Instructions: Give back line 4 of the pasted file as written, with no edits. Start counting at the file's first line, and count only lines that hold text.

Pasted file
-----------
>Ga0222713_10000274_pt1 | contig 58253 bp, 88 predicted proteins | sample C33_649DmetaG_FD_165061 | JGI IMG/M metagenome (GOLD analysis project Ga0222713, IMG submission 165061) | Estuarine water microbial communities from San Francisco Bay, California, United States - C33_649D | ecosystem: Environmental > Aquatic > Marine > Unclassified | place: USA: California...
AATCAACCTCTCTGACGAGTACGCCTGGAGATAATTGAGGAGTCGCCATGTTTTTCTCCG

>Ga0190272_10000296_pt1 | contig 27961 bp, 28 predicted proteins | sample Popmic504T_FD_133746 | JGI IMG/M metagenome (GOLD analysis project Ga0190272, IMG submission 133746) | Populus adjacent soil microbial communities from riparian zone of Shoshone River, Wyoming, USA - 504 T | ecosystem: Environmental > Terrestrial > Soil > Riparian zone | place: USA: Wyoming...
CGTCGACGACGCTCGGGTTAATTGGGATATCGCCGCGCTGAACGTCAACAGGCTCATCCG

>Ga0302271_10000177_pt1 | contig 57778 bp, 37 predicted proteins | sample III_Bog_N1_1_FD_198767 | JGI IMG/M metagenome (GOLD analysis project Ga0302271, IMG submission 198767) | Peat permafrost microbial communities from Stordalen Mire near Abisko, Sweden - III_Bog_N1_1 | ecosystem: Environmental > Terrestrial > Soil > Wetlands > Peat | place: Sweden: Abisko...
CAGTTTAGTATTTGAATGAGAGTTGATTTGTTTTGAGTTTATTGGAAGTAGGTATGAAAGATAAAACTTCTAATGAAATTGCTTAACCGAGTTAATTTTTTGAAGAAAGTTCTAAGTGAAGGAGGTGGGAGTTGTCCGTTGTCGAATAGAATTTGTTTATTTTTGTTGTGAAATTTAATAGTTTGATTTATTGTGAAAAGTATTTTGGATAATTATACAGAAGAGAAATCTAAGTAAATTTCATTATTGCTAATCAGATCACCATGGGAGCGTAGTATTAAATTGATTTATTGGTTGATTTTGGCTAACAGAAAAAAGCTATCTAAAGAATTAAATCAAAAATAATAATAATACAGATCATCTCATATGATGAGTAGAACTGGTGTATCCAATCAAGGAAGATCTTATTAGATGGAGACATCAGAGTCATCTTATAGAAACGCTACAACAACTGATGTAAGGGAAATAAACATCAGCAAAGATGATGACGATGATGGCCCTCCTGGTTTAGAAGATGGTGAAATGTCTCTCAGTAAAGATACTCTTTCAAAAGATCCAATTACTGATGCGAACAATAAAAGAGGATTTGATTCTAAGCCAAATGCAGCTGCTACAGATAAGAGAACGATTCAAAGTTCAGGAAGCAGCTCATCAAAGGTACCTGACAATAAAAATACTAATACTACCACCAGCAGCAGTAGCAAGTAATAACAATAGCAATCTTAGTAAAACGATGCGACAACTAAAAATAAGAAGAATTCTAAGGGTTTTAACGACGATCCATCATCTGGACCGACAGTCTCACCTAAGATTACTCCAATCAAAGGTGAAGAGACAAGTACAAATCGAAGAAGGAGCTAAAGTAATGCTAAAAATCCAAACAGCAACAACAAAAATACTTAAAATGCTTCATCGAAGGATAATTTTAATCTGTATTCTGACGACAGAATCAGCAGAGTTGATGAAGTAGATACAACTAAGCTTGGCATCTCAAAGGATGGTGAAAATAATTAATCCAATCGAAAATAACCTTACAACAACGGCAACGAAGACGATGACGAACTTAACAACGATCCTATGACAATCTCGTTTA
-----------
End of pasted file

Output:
CGTCGACGACGCTCGGGTTAATTGGGATATCGCCGCGCTGAACGTCAACAGGCTCATCCG